New duty-hour standards get mixed reception from residents

A survey finds opinion divided about whether the rules, set to take effect in July, will improve their education and quality of life.

By Carolyne Krupa — Posted Jan. 3, 2011

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A slight majority of residents believe new duty-hour standards that go into effect in July will improve their quality of life, while nearly half said the standards could hinder their medical training, a recent survey found.

Fifty-one percent of residents agreed that the rules would improve their quality of life and well-being, and 28% said they would not. Twenty-one percent were neutral.

Meanwhile, 48% said the changes wouldn't positively affect their overall education compared with 26% who said they would, according to the survey, which was the subject of a perspective article Dec. 2, 2010, in The New England Journal of Medicine.

"The residents surveyed clearly have mixed opinions on many of the questions we asked," said Lucy Spalluto, MD, article co-author and fourth-year chief resident in radiology at the Warren Alpert Medical School at Brown University in Rhode Island. "However, residents seem most concerned that their education and preparation for more senior roles may be compromised by the changes."

The standards adopted by the Accreditation Council for Graduate Medical Education in September 2010 will limit first-year residents to 16-hour shifts, while other residents can work up to 24 hours per shift, plus four hours for transferring patients.

The rules will require training programs to step up supervision of the nation's 111,000 residents, educate them about the signs of sleep deprivation, and revise scheduling to minimize how often patients are transferred from one resident to another between shifts.

A total of 2,561, or 22%, of 11,617 trainees contacted, participated in the survey. "Our data show that the residents responding to the survey were a representative sample demonstrated by the distribution of respondents within specialties and each year of training," said article co-author Brian Drolet, MD, article co-author and second-year resident in plastic and general surgery at Alpert Medical School.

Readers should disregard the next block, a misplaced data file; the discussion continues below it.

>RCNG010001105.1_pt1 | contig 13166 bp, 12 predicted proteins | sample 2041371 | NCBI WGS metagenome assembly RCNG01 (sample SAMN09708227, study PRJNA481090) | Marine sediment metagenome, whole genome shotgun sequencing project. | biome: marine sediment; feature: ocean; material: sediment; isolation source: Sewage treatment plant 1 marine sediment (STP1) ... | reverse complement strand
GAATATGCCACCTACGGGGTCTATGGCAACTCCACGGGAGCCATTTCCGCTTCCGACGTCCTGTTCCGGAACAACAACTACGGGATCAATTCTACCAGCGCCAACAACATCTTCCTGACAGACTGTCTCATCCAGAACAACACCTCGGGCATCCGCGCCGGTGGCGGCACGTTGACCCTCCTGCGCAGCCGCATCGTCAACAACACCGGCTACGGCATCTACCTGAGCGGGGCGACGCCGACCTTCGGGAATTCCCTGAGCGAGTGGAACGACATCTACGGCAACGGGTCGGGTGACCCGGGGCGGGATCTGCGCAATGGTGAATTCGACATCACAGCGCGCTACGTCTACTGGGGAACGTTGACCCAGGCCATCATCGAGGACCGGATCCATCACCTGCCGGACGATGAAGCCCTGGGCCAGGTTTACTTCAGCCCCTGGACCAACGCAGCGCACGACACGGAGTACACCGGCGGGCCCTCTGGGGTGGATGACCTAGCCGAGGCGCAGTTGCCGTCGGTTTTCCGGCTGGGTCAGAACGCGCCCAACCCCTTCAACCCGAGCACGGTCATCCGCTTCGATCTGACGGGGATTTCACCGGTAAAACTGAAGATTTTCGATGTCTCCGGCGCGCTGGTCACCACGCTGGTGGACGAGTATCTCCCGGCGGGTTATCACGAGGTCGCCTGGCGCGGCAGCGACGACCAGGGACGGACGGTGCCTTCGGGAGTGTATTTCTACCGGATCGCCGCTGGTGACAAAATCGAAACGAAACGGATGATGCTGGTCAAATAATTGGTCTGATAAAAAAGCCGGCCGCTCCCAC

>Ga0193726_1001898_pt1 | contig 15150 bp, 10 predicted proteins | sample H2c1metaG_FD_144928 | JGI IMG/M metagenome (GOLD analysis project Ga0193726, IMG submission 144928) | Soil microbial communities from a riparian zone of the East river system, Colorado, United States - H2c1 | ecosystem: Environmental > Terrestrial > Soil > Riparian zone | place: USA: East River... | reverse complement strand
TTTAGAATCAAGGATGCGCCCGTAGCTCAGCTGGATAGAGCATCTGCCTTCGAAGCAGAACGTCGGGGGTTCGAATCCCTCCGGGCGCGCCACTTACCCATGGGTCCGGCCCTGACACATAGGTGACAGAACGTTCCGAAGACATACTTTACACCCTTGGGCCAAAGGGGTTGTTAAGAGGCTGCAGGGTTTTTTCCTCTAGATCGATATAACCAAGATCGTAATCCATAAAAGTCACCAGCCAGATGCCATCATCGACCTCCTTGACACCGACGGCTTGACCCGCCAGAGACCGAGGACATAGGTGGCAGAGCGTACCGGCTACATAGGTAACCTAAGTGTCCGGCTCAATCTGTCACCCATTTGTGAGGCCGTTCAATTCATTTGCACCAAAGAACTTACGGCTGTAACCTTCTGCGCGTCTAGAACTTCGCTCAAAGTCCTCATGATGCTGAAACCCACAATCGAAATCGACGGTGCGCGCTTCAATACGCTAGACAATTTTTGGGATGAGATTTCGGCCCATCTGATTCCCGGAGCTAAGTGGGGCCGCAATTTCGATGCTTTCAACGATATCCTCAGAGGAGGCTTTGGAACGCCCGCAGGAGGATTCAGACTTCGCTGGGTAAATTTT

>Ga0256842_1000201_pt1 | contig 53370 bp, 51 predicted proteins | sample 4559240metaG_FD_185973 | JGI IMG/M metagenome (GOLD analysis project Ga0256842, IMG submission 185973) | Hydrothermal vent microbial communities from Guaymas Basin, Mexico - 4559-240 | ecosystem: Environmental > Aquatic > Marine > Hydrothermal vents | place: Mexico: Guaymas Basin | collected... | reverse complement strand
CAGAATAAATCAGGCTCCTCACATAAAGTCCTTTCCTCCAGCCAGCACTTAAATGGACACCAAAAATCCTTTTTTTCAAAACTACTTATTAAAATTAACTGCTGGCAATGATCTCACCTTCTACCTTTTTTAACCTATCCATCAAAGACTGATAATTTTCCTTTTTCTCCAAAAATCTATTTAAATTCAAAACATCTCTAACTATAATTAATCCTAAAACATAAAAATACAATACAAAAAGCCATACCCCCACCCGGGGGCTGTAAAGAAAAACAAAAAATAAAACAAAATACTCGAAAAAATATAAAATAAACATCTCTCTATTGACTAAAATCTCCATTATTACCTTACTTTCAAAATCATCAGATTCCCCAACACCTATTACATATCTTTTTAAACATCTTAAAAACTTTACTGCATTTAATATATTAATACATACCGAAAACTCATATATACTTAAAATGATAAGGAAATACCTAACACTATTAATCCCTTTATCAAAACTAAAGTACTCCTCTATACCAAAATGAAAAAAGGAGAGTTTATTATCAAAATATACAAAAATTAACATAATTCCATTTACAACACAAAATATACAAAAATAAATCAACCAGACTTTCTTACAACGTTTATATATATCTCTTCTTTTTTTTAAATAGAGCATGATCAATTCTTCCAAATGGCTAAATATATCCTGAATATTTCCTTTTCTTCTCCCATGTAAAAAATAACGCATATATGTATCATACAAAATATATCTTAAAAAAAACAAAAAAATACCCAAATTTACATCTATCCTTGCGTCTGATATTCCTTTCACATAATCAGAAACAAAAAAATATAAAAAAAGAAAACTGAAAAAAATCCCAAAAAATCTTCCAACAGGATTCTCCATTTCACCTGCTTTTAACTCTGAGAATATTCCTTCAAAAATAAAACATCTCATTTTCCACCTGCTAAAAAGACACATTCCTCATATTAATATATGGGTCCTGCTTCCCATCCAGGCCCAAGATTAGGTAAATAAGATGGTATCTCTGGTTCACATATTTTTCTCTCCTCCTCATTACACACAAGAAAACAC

The survey results were no surprise, said Joanne Conroy, MD, chief health care officer of the Assn. of American Medical Colleges. "Change always creates a certain amount of anxiety among the people it affects, especially because when this survey was done we really didn't know what the implementation strategy would be," she said.

Medical schools have been developing those strategies since the survey was conducted in August 2010. Though most institutions wanted another year to implement the changes, they are working to revamp their programs, she said. "We have to figure out how to educate people faster and maybe in different ways," Dr. Conroy said.

But residents are skeptical that their education will benefit, according to the survey. Sixty-three percent of respondents said the changes would not help them be more prepared for senior roles, and 13% said they would be more prepared as a result.

Fifty percent said the rules would increase the length of residency and fellowship training, compared with 17% who disagreed.

On the issue of patients, 41% of residents said the standards would not improve the quality of patient care, and 33% said they would improve care. Residents were more split on how the standards would affect patient safety, with 34% saying they would have a positive effect and 39% disagreeing.

"Residents want to ensure that patients have real continuity of care -- to know not only about the information in the medical chart, but about the patient as a person," Dr. Spalluto said.

Thomas J. Nasca, MD, ACGME chief executive officer, said most of the responses focused on the shift limits and did not take into consideration other rule revisions.

"The majority of the reaction was to the 16-hour standard for interns," Dr. Nasca said. "Beyond that, I cannot gauge the familiarity of the respondents to the patient safety, quality improvement, professionalism and hand-over standards that are the heart of the change in focus of the standards."

Dr. Drolet said he hopes the survey findings will encourage residents to familiarize themselves with the new standards, and "that the ACGME will continue to assess how the revised standards impact resident education and patient care."

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External links

"Residents' Perspectives on ACGME Regulation of Supervision and Duty Hours -- A National Survey," The New England Journal of Medicine, Dec. 2, 2010 (link)

Accreditation Council for Graduate Medical Education 2010 standards for supervision and resident duty hours for graduate medical education (link)

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